Thursday, June 18, 2015

Comments on the DxO ONE Connected Camera


DXO's webpage for its ONE camera

​Most photography enthusiasts know DxO for their postprocessing software and their sensor and lens tests.  Today DxO announced that they are producing a camera, the DxO ONE.  The DxO ONE is unusual in that it does not have its own LCD but rather is designed to connect with your iPhone (no Android support yet), which it uses for both controlling the camera and displaying images.  Here's our take on it.

STATE OF THE INDUSTRY
Even though there are more digital photos being taken now than ever, everyone knows that overall camera sales have been declining in recent years primarily because many consumers are now relying on their smartphones instead of cameras to take pictures.  One response to this trend is that rather than fight it (e.g. by arguing the advantages of a dedicated camera), companies can ride it.  Sony used this approach in September 2013, by announcing the new QX line of cameras, a new category of camera that promised to improve your smartphone image quality by adding to it a larger sensor and more versatile lens.  The QX concept was met with skepticism but Sony followed it up one year later by expanding the line to include the QX30 (a superzoom), QX100 (effectively the QX version of the RX100), and the QX1 (which allows users to use their existing E-mount lenses).
 
A few other companies followed Sony's approach, such as Olympus' Air and Kodak's SmartLens.  The DxO ONE adopts the same approach.  What makes it different is that instead of relying on a wireless connection to a smartphone, it connects directly to your iPhone's Lightning port.
 
Other key differentiators:
  • Sensor size: 1 inch (similar to the Sony RX100 and QX100). 
  • Effective focal length: 32mm
  • Maximum aperture: f/1.8
  • Has its own SD card slot
  • Can capture images in raw (the QX100 can't).
  • Can pivot (giving it a similar capability as a camera with flip screen).
  • world's smallest 1-inch sensor camera (at the moment)
  • SuperRaw mode: merges four images "using the very latest in spatial and temporal noise reduction"
  • uses DxO's postprocessing technology and DxO's Elite software is included for early buyers
With regard to the last point, some cameras have become respected at least in part for how their straight-out-of-the-camera shots look, such as Fuji's X-series.  Given DxO's postprocessing expertise, I think this last feature may end up as the biggest differentiator to the large part of the consumer market that does not even bother to postprocess their shots.
 
WILL IT SUCCEED?
In my opinion, the concept of the DxO ONE is viable.  But I think there are a few questions and challenges.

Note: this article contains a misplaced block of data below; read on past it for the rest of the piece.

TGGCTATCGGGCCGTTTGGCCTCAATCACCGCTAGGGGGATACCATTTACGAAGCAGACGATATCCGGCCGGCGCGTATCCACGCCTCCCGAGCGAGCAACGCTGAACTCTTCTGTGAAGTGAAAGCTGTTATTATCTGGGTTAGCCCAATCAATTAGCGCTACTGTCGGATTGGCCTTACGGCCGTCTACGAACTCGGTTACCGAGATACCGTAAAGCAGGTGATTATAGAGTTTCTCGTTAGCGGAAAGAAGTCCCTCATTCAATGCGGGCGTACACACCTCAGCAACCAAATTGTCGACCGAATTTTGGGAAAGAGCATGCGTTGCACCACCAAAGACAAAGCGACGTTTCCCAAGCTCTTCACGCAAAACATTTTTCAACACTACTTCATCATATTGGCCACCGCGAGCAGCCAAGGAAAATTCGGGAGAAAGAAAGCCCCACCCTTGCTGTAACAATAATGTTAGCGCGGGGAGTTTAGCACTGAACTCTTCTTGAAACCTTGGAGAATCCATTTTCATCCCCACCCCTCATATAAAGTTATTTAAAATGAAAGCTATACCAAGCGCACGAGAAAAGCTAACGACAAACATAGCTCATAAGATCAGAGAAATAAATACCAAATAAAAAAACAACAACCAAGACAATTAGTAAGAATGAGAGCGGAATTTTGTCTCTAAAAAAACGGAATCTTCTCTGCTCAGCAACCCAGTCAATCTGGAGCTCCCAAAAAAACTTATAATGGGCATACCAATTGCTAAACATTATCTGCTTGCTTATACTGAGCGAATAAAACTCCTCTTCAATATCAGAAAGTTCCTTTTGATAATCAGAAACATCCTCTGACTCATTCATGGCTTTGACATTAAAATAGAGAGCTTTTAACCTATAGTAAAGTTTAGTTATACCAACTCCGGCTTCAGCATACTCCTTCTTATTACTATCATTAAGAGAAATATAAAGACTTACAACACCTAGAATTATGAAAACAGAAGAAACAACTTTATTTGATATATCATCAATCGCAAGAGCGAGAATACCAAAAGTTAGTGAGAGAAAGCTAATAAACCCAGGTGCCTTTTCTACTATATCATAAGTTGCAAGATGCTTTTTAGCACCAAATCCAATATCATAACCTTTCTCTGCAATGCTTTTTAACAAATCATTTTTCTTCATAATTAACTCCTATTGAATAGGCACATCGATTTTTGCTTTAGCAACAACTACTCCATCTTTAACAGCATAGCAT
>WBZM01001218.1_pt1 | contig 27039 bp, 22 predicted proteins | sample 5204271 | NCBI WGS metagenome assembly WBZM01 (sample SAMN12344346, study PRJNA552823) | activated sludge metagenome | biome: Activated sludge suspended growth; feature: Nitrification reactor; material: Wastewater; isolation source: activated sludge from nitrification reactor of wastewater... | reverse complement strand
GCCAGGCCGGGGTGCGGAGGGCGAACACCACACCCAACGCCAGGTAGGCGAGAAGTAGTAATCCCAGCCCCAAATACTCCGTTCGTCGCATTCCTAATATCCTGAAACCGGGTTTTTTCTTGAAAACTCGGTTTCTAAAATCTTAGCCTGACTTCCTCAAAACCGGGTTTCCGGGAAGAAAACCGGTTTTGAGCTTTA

1. The price: $599.  At this price, the DxO ONE is competing not against entry-level point-and-shoot cameras, but against premium compacts, such as the Sony RX100 and Panasonic LX100.  In that regard, Sony claims that while the overall camera market is shrinking, their sales of premium compacts are rising.  If Sony is right, then it implies that the people who really care about image quality are buying dedicated cameras.  This makes me think that the ONE's integration with smartphones is not a feature sought by its market (premium compact buyers), and may even be a disadvantage.
 
2. How good is the autofocus performance?  DxO hasn't described the autofocus technology.  If DxO is selling this to casual users, I am curious as to whether it can capture moving subjects such as kids, which is one of the most common complaints against point-and-shoot cameras.
 
3. Social media.  I think one way the ONE can get an edge over its competitors is the promise of speed and convenience for social media.  These days, if you take too long to upload a shot to social media, it loses relevance very quickly.  The question for the ONE is: is it easier and faster to plug in their camera, use a smartphone to change controls, then upload the photo to social media?  Compared to a dedicated camera with wireless capabilities, it may take longer to take a shot, but it has an edge in uploading.  The possible advantage that the ONE has is its postprocessing.  Sure, a dedicated camera with wireless capability might be about as fast in uploading a shot to Facebook, but will the shot look as good?  If DxO does its in-camera processing right, the ONE should be able to turn-around a well-edited shot more quickly and easily than any other camera.  In my opinion, that (and not the form factor) might be the ONE's unique selling proposition.
 
I think the ONE makes the most sense for people who are already planning to buy DxO's software.  Since the software is included, the incremental cost of the camera is lower for those people, effectively addressing what might be the most significant objection to the ONE.  For everyone else, I believe the ONE's success will depend largely on its SOOC image quality.